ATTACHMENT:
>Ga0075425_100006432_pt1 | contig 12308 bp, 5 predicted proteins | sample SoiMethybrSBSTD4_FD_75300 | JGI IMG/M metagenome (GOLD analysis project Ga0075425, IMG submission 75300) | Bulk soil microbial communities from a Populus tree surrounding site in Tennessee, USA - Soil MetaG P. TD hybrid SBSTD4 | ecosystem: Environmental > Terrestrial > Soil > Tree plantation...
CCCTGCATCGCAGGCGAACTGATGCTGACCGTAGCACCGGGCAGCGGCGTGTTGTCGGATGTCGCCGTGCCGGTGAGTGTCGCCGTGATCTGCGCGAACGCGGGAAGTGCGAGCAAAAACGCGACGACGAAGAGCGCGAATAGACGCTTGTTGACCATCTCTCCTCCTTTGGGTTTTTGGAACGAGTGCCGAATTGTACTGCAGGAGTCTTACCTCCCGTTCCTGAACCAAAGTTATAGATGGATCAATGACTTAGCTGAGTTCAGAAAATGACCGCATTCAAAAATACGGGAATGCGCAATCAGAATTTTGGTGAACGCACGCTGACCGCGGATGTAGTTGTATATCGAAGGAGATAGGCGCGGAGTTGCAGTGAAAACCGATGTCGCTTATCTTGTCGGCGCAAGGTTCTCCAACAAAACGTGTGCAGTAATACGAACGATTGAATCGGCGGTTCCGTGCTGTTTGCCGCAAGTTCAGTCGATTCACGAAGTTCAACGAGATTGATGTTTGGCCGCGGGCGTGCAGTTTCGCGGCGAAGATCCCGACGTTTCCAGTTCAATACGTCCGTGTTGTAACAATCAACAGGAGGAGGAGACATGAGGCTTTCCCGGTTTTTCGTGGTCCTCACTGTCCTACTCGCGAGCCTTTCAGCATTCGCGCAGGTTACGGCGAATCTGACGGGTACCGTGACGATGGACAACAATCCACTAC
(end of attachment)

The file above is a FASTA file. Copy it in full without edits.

>Ga0075425_100006432_pt1 | contig 12308 bp, 5 predicted proteins | sample SoiMethybrSBSTD4_FD_75300 | JGI IMG/M metagenome (GOLD analysis project Ga0075425, IMG submission 75300) | Bulk soil microbial communities from a Populus tree surrounding site in Tennessee, USA - Soil MetaG P. TD hybrid SBSTD4 | ecosystem: Environmental > Terrestrial > Soil > Tree plantation...
CCCTGCATCGCAGGCGAACTGATGCTGACCGTAGCACCGGGCAGCGGCGTGTTGTCGGATGTCGCCGTGCCGGTGAGTGTCGCCGTGATCTGCGCGAACGCGGGAAGTGCGAGCAAAAACGCGACGACGAAGAGCGCGAATAGACGCTTGTTGACCATCTCTCCTCCTTTGGGTTTTTGGAACGAGTGCCGAATTGTACTGCAGGAGTCTTACCTCCCGTTCCTGAACCAAAGTTATAGATGGATCAATGACTTAGCTGAGTTCAGAAAATGACCGCATTCAAAAATACGGGAATGCGCAATCAGAATTTTGGTGAACGCACGCTGACCGCGGATGTAGTTGTATATCGAAGGAGATAGGCGCGGAGTTGCAGTGAAAACCGATGTCGCTTATCTTGTCGGCGCAAGGTTCTCCAACAAAACGTGTGCAGTAATACGAACGATTGAATCGGCGGTTCCGTGCTGTTTGCCGCAAGTTCAGTCGATTCACGAAGTTCAACGAGATTGATGTTTGGCCGCGGGCGTGCAGTTTCGCGGCGAAGATCCCGACGTTTCCAGTTCAATACGTCCGTGTTGTAACAATCAACAGGAGGAGGAGACATGAGGCTTTCCCGGTTTTTCGTGGTCCTCACTGTCCTACTCGCGAGCCTTTCAGCATTCGCGCAGGTTACGGCGAATCTGACGGGTACCGTGACGATGGACAACAATCCACTAC